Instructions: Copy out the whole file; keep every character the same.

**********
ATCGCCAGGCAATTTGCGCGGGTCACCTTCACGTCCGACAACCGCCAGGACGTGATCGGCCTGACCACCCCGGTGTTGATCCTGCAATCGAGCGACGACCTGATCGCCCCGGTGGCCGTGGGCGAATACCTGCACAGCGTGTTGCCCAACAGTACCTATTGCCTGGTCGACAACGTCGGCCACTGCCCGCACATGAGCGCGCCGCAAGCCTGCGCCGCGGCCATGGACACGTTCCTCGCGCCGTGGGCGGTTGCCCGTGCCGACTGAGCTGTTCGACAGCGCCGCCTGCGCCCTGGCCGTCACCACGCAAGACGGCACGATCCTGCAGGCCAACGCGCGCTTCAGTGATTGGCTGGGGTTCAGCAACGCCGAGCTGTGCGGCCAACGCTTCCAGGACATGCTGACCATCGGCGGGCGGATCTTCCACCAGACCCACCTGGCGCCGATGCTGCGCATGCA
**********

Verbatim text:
ATCGCCAGGCAATTTGCGCGGGTCACCTTCACGTCCGACAACCGCCAGGACGTGATCGGCCTGACCACCCCGGTGTTGATCCTGCAATCGAGCGACGACCTGATCGCCCCGGTGGCCGTGGGCGAATACCTGCACAGCGTGTTGCCCAACAGTACCTATTGCCTGGTCGACAACGTCGGCCACTGCCCGCACATGAGCGCGCCGCAAGCCTGCGCCGCGGCCATGGACACGTTCCTCGCGCCGTGGGCGGTTGCCCGTGCCGACTGAGCTGTTCGACAGCGCCGCCTGCGCCCTGGCCGTCACCACGCAAGACGGCACGATCCTGCAGGCCAACGCGCGCTTCAGTGATTGGCTGGGGTTCAGCAACGCCGAGCTGTGCGGCCAACGCTTCCAGGACATGCTGACCATCGGCGGGCGGATCTTCCACCAGACCCACCTGGCGCCGATGCTGCGCATGCA